Chern-Simons forms

We explain now how Chern-Simons elements arise as a presentation of a differential characteristic class c dR\mathbf{c}_{dR} by a span of simplicial presheaves.

At the heart of the presentation of differenial characteristic classes by morphisms of simplicial presheaves is a differential refinement of the Lie integration of L-∞ algebras and ∞-Lie algebroid: for 𝔤\mathfrak{g} an ordinary Lie algebra, one finds that the 3-coskeleton of the simplicial presheaf that assigns flat vertical 𝔤\mathfrak{g}-Lie algebra valued 1-forms

exp(𝔤):(U,[k]){Ω si,vert (U×Δ k) A vert CE(𝔤)} \exp(\mathfrak{g}) : (U,[k]) \mapsto \left\{ \array{ \Omega^\bullet_{si, vert}(U \times \Delta^k) &\stackrel{A_{vert}}{\leftarrow}& CE(\mathfrak{g}) } \right\}

is the delooping of the simply connected Lie group GG integrating 𝔤\mathfrak{g}

cosk 3exp(𝔤)BG. \mathbf{cosk}_3 \exp(\mathfrak{g}) \stackrel{\simeq}{\to} \mathbf{B}G \,.

Similarly the Lie integration of the line Lie n-algebra b n1b^{n-1}\mathbb{R}

exp(b n1):(U,[k]){Ω si,vert (U×Δ k) CE(b n1)} \exp(b^{n-1}\mathbb{R}) : (U,[k]) \mapsto \left\{ \array{ \Omega^\bullet_{si,vert}(U \times \Delta^k) &\leftarrow& CE(b^{n-1}\mathbb{R}) } \right\}

is the nn-fold delooping of \mathbb{R}:

exp(b n1)B n. \exp(b^{n-1}\mathbb{R}) \stackrel{\simeq}{\to} \mathbf{B}^n \mathbb{R} \,.

Moreover, for μ:𝔤b n1\mu : \mathfrak{g} \to b^{n-1}\mathbb{R} a degree-nn cocycle in Lie algebra cohomology, simple postcomoposition gives its image under Lie integration

exp(μ):exp(𝔤)exp(b n1). \exp(\mu) : \exp(\mathfrak{g}) \to \exp(b^{n-1}\mathbb{R}) \,.

Under coskeletization on the left this carves out the periods of μ\mu as a lattice in \mathbb{R}, which typically is the integers, so that this descends to degree nn-cocycle in Lie group cohomology with coefficients in U(1)/U(1) \simeq \mathbb{R}/\mathbb{Z}

exp(μ):BGB n/. \exp(\mu) : \mathbf{B}G \to \mathbf{B}^n \mathbb{R}/\mathbb{Z} \,.

(See Lie group cohomology and smooth ∞-groupoid for discussion of the refined notion of Lie group cohomology arising here.)

The differential refinement of these construction is based on the following fact (discussed in detail here)

  1. the object B nU(1)\mathbf{B}^n U(1) \in Smooth∞Grpd is equivalently presented by a quotient of the presheaf of Kan complexes given by

    B nU(1) diff:(USmoothMfd,[k]Δ){Ω si,vert (U×Δ k) CE(b n1) Ω si (U×Δ k) ω W(b n1)}, \mathbf{B}^n U(1)_{diff} : (U \in SmoothMfd, [k] \in \Delta) \mapsto \left\{ \array{ \Omega^\bullet_{si,vert}(U \times \Delta^k) &\leftarrow& CE(b^{n-1} \mathbb{R}) \\ \uparrow && \uparrow \\ \Omega^\bullet_{si}(U \times \Delta^k) &\stackrel{\omega}{\leftarrow}& W(b^{n-1} \mathbb{R}) } \right\} \,,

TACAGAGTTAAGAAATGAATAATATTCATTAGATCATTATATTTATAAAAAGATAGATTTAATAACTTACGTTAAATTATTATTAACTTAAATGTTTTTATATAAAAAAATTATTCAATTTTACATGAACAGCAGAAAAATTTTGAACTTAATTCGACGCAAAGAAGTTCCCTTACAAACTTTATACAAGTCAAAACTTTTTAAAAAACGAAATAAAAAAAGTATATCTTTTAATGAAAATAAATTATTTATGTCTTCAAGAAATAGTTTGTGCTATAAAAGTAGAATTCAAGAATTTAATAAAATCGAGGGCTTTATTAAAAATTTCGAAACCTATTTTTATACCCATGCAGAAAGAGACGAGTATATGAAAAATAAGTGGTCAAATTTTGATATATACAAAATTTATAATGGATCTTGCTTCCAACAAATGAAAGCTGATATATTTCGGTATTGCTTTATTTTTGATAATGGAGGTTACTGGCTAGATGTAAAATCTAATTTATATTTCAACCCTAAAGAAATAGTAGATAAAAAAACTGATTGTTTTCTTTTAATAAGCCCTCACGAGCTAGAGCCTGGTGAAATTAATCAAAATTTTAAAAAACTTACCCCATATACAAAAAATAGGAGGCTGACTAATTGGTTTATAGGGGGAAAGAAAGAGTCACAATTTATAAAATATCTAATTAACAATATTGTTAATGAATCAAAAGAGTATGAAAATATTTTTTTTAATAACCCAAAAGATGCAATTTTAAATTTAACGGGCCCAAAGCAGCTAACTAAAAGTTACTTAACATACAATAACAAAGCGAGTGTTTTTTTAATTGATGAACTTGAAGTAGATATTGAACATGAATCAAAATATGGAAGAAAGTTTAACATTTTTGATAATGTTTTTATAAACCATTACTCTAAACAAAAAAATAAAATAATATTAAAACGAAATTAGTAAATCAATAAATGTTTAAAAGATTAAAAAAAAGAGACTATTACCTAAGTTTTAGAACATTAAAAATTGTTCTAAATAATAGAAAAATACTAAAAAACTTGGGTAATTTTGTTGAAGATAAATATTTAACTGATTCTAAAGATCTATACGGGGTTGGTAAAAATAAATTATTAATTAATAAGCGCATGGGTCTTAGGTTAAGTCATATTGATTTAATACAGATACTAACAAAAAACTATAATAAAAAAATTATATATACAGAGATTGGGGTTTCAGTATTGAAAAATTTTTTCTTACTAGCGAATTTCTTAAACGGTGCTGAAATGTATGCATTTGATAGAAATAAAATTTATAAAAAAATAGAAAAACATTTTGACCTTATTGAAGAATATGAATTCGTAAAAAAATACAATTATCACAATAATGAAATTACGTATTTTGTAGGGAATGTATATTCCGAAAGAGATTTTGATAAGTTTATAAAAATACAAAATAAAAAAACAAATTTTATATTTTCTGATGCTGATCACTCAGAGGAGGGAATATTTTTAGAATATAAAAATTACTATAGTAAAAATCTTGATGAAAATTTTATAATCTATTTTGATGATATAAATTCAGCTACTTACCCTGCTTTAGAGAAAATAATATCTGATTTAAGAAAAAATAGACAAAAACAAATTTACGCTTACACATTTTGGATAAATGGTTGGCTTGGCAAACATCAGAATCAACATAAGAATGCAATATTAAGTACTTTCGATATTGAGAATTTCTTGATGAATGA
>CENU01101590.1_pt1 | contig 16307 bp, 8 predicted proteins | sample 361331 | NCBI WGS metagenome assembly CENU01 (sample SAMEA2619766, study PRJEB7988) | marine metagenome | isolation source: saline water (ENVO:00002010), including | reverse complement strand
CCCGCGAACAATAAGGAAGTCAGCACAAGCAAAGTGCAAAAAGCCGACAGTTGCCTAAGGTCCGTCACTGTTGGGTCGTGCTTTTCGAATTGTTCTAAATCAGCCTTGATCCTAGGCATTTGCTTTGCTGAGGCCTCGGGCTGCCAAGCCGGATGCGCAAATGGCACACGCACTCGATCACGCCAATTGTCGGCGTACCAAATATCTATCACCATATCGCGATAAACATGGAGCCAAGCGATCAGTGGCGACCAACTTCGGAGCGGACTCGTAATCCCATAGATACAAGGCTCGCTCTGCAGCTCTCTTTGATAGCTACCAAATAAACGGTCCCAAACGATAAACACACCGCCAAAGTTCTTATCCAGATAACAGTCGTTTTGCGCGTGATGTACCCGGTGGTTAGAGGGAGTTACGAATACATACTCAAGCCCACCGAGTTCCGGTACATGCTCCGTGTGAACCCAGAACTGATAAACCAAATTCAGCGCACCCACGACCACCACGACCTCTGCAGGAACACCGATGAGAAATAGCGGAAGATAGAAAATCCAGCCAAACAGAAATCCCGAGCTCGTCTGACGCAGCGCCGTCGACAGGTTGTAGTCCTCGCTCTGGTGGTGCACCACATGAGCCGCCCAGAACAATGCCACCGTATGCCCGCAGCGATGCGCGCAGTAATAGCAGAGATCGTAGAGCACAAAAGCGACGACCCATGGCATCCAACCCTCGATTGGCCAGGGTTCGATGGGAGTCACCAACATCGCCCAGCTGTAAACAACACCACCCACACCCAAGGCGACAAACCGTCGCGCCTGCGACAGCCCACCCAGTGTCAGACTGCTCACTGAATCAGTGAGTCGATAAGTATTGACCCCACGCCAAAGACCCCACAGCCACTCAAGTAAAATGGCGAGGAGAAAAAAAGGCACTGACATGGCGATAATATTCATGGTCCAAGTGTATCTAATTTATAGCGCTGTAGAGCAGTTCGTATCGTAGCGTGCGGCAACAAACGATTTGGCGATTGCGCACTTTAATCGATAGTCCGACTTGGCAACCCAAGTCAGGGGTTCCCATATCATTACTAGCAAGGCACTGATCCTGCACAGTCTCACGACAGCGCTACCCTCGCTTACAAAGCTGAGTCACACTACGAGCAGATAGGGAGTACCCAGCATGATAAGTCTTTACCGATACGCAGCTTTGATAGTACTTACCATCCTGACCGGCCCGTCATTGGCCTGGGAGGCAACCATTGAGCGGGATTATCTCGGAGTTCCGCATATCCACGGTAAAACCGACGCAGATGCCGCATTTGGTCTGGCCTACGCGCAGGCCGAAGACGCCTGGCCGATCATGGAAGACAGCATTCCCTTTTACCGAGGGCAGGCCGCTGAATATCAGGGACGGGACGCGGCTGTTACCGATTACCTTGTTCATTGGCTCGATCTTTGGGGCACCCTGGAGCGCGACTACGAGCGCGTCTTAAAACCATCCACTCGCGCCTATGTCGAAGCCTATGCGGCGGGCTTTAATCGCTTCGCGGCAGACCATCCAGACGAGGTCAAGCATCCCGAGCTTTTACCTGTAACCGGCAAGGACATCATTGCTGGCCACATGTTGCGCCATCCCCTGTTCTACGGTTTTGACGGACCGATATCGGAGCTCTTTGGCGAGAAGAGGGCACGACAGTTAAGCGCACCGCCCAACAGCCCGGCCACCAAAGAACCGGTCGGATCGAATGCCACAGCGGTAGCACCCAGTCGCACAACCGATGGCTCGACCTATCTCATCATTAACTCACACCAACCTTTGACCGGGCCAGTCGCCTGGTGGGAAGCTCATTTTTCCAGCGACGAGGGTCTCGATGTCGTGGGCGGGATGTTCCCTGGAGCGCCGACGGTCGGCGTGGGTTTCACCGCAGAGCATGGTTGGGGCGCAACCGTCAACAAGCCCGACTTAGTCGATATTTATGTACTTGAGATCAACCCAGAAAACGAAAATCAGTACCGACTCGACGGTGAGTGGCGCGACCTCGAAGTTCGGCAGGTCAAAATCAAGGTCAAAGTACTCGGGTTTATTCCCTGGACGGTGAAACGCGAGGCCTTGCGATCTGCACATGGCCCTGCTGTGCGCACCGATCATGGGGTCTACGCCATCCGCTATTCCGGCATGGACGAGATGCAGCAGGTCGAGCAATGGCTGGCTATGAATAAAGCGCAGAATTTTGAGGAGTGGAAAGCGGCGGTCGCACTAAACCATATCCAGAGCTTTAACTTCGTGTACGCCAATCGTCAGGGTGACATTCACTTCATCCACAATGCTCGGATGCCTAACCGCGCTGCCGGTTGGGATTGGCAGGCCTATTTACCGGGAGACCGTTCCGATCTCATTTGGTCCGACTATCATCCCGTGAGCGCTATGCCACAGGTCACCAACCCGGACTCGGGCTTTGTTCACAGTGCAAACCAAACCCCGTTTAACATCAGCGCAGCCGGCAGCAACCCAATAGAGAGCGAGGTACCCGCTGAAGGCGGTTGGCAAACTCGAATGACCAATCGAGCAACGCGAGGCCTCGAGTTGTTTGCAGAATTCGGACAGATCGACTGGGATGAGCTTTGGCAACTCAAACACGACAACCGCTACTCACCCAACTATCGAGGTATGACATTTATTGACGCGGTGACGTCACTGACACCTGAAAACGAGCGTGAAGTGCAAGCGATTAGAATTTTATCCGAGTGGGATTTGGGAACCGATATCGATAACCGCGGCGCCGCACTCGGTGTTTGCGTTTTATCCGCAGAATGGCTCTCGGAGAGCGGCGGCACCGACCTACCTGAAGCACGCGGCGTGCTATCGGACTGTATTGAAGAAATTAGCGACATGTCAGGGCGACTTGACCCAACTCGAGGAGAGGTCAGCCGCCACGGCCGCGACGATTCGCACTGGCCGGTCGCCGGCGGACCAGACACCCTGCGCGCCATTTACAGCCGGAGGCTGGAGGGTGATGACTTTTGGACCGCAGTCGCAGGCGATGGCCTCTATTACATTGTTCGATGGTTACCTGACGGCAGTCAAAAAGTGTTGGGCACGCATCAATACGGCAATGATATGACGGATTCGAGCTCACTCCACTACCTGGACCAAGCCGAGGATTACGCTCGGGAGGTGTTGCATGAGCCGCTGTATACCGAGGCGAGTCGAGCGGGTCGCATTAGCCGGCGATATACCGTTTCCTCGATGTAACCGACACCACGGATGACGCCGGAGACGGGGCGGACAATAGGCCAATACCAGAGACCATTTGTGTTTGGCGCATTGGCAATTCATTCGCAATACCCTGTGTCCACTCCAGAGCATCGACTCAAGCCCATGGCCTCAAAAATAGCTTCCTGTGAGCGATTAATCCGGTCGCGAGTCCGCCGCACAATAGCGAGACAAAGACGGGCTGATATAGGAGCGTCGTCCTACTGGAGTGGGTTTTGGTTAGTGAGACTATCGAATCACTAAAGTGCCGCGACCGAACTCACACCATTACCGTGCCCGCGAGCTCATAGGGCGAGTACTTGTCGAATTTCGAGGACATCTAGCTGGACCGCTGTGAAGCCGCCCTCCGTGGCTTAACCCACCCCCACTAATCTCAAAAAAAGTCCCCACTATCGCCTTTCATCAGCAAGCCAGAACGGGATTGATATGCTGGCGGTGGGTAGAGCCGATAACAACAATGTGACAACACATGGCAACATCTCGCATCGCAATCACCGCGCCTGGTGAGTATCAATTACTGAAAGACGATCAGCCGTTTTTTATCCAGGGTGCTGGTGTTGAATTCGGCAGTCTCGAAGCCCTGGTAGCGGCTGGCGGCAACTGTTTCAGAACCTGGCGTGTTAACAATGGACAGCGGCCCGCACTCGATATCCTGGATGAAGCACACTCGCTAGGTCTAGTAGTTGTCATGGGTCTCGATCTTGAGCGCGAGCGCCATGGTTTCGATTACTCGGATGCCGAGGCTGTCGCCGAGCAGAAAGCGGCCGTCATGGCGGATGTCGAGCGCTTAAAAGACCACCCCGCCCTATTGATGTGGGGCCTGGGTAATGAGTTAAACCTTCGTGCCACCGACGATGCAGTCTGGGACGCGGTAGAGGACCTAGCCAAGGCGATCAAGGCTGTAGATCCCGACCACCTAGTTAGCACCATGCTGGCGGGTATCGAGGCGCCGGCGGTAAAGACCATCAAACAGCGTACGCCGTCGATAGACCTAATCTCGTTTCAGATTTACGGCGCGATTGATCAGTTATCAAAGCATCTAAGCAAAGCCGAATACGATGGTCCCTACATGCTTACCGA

where on the right we have the set of horizontal morphisms in dgAlg that make a commuting diagram with the canonical vertical morphisms as indicated.

    B nU(1) diff B nU(1). \array{ \mathbf{B}^n U(1)_{diff} \\ \downarrow^{\mathrlap{\simeq}} \\ \mathbf{B}^n U(1) } \,.

    (We may think of a morphism of simplicial presheaves XB nU(1) diffX \to \mathbf{B}^n U(1)_{diff} as a circle n-bundle/(n1)(n-1)-bundle gerbe equipped with a pseudo-connection . )

    Notice that the bottom morphism here encodes precisely a degree-nn differential form ω\omega on U×Δ kU \times \Delta^k,

  2. The morphism curv:B nU(1) dRB n+1U(1)curv : \mathbf{B}^n U(1) \to \mathbf{\flat}_{dR} \mathbf{B}^{n+1} U(1) is presented on this by the ∞-anafunctor

    B nU(1) diff dRB n+1U(1) sim B nU(1) \array{ \mathbf{B}^n U(1)_{diff} &\to& \mathbf{\flat}_{dR} \mathbf{B}^{n+1}U(1)_{sim} \\ \downarrow^{\mathrlap{\simeq}} \\ \mathbf{B}^n U(1) }

    by the map that sends such a form ω\omega to its curvature dωd \omega. If the pseudo-connections that we are dealing with are genuine connections the curvature is a basic form down on UU and this means diagrammatically that it forms the pasting composite

    Ω si,vert (U×Δ k) CE(b n1) Ω si (U×Δ k) ω W(b n1) Ω (U) dω inv(b n1) \array{ \Omega^\bullet_{si,vert}(U \times \Delta^k) &\leftarrow& CE(b^{n-1} \mathbb{R}) \\ \uparrow && \uparrow \\ \Omega^\bullet_{si}(U \times \Delta^k) &\stackrel{\omega}{\leftarrow}& W(b^{n-1} \mathbb{R}) \\ \uparrow && \uparrow \\ \Omega^\bullet(U) &\stackrel{d \omega}{\leftarrow}& inv(b^{n-1} \mathbb{R}) }

    and then picks out the bottom horizontal morphism.

Therefore our task of presenting c dR\mathbf{c}_{dR} amounts to computing the composition of ∞-anafunctors

B nU(1) diff dRB n+1U(1) sim BG exp(μ) B nU(1) \array{ && \mathbf{B}^n U(1)_{diff} &\to& \mathbf{\flat}_{dR} \mathbf{B}^{n+1}U(1)_{sim} \\ && \downarrow^{\mathrlap{\simeq}} \\ \mathbf{B}G &\stackrel{\exp(\mu)}{\to}& \mathbf{B}^n U(1) }

To do se we need to complete componentwise to commuting diagrams. To this end we first complete the assignment of exp(𝔤)\exp(\mathfrak{g}) to a diagram

(2)(U,[k]){Ω (U×Δ k) vert A vert CE(𝔤) transitionfunction Ω (U×Δ k) A W(𝔤) connection Ω (U) F A inv(𝔤) curvaturecharacteristicform}. (U,[k]) \mapsto \left\{ \array{ \Omega^\bullet(U \times \Delta^k)_{vert} &\stackrel{A_{vert}}{\leftarrow}& CE(\mathfrak{g}) &&& transition\;function \\ \uparrow && \uparrow \\ \Omega^\bullet(U \times \Delta^k) &\stackrel{A}{\leftarrow}& W(\mathfrak{g}) &&& connection \\ \uparrow && \uparrow \\ \Omega^\bullet(U) &\stackrel{\langle F_A \rangle}{\leftarrow}& inv(\mathfrak{g}) &&& curvature\;characteristic\;form } \right\} \,.

Here in the middle row an unrestricted 𝔤\mathfrak{g}-∞-Lie algebra valued differential form appears, which is the local 𝔤\mathfrak{g}-∞-connection. And in the lower row all its curvature characteristic forms appear, obtained by evaluating the curvature F AF_A in the invariant polynomials on 𝔤\mathfrak{g}.